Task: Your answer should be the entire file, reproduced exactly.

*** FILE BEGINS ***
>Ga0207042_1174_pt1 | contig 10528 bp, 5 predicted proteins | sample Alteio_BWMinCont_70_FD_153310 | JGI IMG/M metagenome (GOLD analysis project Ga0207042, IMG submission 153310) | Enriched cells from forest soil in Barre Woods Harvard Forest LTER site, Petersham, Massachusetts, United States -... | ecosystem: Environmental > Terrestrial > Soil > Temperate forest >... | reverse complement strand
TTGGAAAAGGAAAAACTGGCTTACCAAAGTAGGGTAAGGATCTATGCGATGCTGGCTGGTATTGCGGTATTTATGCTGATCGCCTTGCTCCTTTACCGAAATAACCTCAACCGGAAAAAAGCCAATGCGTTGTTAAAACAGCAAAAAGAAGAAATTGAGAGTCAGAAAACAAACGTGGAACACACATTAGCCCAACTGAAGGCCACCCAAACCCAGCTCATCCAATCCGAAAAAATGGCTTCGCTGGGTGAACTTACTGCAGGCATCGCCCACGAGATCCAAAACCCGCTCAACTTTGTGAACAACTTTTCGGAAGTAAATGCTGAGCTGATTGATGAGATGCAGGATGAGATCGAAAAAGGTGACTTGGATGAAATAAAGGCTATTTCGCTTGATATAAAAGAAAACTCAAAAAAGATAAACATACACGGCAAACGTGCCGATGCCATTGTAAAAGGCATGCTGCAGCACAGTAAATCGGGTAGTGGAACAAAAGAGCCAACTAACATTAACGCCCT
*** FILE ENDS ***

>Ga0207042_1174_pt1 | contig 10528 bp, 5 predicted proteins | sample Alteio_BWMinCont_70_FD_153310 | JGI IMG/M metagenome (GOLD analysis project Ga0207042, IMG submission 153310) | Enriched cells from forest soil in Barre Woods Harvard Forest LTER site, Petersham, Massachusetts, United States -... | ecosystem: Environmental > Terrestrial > Soil > Temperate forest >... | reverse complement strand
TTGGAAAAGGAAAAACTGGCTTACCAAAGTAGGGTAAGGATCTATGCGATGCTGGCTGGTATTGCGGTATTTATGCTGATCGCCTTGCTCCTTTACCGAAATAACCTCAACCGGAAAAAAGCCAATGCGTTGTTAAAACAGCAAAAAGAAGAAATTGAGAGTCAGAAAACAAACGTGGAACACACATTAGCCCAACTGAAGGCCACCCAAACCCAGCTCATCCAATCCGAAAAAATGGCTTCGCTGGGTGAACTTACTGCAGGCATCGCCCACGAGATCCAAAACCCGCTCAACTTTGTGAACAACTTTTCGGAAGTAAATGCTGAGCTGATTGATGAGATGCAGGATGAGATCGAAAAAGGTGACTTGGATGAAATAAAGGCTATTTCGCTTGATATAAAAGAAAACTCAAAAAAGATAAACATACACGGCAAACGTGCCGATGCCATTGTAAAAGGCATGCTGCAGCACAGTAAATCGGGTAGTGGAACAAAAGAGCCAACTAACATTAACGCCCT